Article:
David Houle investigates the origins of Chinese adoption.
Photo: Pixland/Thinkstock
As a futurist, I typically do not delve into human interest stories; instead, I look to see the larger forces and dynamics that course through the rapid-fire media environment in which we live. This column will take a nonjudgmental look at the forces—some intended, some unintended—that are behind the huge volume of Chinese children being adopted by American families.

With a population of 1.3 billion, China is the most populous country in the world. This is more than four times the population of the U.S. The Chinese government, in its various iterations over the past four decades, realized that slowing the population growth of the country was absolutely essential in avoiding mass starvation and cataclysmic poverty. In a policy announced in 1979, the Chinese government made public its new population policy of allowing each couple to have only one child.

The statistical replacement rate for any country is 2.1 children per couple. This means that a population will remain level if each couple averages 2.1 children. The Chinese policy meant that the long-term goal of the government was to slow population growth and actually shrink the total population.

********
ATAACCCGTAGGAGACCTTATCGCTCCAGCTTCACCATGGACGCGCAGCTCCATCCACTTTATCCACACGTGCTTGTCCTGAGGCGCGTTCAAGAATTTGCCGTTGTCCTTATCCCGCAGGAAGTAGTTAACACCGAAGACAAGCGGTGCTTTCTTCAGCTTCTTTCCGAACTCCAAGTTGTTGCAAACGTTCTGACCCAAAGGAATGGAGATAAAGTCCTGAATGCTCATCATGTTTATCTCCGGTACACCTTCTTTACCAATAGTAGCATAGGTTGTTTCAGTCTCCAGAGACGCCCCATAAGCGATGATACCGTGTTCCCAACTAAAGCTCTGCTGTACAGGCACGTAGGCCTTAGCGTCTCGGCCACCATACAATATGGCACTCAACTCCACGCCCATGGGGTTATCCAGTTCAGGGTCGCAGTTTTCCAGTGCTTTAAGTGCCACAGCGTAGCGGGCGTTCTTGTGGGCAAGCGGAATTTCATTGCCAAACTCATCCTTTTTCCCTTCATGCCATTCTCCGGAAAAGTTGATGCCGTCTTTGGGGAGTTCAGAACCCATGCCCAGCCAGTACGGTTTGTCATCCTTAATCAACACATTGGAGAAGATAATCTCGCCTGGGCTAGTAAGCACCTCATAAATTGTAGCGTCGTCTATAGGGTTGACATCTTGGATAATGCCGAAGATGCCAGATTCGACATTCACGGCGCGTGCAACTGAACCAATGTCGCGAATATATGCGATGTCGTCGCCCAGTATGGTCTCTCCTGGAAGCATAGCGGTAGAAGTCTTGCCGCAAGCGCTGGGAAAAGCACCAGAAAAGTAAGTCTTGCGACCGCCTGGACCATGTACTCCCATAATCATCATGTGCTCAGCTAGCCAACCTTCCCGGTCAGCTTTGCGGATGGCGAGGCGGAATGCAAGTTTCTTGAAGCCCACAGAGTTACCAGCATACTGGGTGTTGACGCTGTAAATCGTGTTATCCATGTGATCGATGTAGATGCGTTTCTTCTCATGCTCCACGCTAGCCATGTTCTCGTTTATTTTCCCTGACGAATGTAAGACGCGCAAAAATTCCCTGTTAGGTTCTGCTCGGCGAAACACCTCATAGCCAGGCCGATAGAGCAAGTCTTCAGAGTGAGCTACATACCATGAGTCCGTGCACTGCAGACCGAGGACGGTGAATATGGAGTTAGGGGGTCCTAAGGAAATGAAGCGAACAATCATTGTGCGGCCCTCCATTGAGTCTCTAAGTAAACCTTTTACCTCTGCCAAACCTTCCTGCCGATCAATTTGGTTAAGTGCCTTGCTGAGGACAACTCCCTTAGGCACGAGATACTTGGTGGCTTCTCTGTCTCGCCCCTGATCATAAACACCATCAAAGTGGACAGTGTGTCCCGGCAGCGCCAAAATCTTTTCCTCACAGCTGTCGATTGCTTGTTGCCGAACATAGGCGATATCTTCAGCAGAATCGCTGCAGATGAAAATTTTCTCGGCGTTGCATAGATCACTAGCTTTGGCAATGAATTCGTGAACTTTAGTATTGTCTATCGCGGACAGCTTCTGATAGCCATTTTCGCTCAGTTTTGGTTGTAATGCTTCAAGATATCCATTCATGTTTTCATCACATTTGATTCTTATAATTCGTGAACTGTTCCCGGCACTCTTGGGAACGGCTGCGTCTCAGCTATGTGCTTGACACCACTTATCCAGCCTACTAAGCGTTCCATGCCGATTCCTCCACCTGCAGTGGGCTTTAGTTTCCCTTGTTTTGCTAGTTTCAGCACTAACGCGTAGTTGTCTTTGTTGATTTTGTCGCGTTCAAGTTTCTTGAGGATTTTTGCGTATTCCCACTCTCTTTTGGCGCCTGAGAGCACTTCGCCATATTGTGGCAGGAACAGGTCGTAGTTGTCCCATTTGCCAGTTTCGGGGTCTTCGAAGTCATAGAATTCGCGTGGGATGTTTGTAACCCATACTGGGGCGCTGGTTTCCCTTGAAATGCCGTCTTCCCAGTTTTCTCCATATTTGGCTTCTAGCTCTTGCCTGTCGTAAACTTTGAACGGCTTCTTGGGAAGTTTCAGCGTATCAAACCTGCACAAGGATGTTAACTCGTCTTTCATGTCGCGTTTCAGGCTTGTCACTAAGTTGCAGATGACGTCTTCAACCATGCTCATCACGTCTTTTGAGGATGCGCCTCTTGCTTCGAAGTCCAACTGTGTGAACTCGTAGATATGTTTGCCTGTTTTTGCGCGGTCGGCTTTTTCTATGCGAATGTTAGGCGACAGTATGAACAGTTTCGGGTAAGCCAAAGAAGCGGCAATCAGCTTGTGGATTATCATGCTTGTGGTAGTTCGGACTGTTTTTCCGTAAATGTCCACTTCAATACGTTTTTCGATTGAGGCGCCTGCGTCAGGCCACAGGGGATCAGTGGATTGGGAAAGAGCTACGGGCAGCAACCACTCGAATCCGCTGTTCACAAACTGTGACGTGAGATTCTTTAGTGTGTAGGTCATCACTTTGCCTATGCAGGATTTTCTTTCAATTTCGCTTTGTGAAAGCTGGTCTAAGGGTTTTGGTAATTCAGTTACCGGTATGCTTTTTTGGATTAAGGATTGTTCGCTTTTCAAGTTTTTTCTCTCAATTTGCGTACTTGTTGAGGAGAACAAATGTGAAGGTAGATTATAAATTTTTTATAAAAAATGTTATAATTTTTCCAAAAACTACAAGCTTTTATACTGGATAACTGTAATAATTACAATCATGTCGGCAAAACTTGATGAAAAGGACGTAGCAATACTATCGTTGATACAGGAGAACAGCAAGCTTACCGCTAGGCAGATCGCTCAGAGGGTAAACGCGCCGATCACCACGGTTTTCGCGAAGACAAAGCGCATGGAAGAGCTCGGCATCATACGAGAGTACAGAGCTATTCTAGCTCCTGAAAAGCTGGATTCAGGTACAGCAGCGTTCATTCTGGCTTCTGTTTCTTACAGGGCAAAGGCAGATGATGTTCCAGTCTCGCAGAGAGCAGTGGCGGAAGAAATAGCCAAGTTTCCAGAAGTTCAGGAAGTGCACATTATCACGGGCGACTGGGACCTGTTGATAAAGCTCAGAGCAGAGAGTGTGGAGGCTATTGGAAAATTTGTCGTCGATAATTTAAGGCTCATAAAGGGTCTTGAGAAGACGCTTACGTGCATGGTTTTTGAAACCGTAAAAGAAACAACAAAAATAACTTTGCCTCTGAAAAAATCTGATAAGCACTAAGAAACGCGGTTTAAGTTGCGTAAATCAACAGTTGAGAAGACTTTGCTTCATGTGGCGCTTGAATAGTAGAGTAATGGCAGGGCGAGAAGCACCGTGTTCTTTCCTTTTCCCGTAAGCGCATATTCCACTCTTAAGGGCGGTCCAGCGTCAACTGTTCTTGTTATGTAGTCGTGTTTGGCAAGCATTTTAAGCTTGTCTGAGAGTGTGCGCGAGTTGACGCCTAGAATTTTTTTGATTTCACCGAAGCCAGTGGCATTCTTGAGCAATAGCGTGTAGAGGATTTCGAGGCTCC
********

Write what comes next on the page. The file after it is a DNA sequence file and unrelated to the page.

Now, in a world where there are 6.8 billion humans on the planet, this is an intelligent policy in terms of human well-being. To put this number in perspective, on the day I was born, there were 2.45 billion people alive on the planet. In my lifetime, the population of the planet has increased by 4.35 billion! Thousands of people die every day from starvation-related health ailments.

"One child per couple" has produced the Chinese government's desired results. In 1971, a Chinese woman had an average of 5.4 children. By 2004, that number had dropped to an estimated 1.7 (meaning, among other things, there obviously was not universal enforcement of the law). Between 1980 and 2010, China's population increased by 340 million. Between 2010 and 2040, it is expected that China's population will increase by about 120 million—a drop in population growth of almost 66 percent.

This policy's statistical aims run into China's deeply embedded and centuries-old social morality and cultural belief system. Simply put, having a son was better than have a daughter. Before 1979, if a couple had a daughter, they immediately set out to—they hoped—conceive a son. The 2000 Chinese census showed there were close to 120 boys born for every 100 girls. This contrasts sharply with the global average of about 105 boys born for every 100 girls. Something was going on to create this skewed number—and the answers are not all pleasant.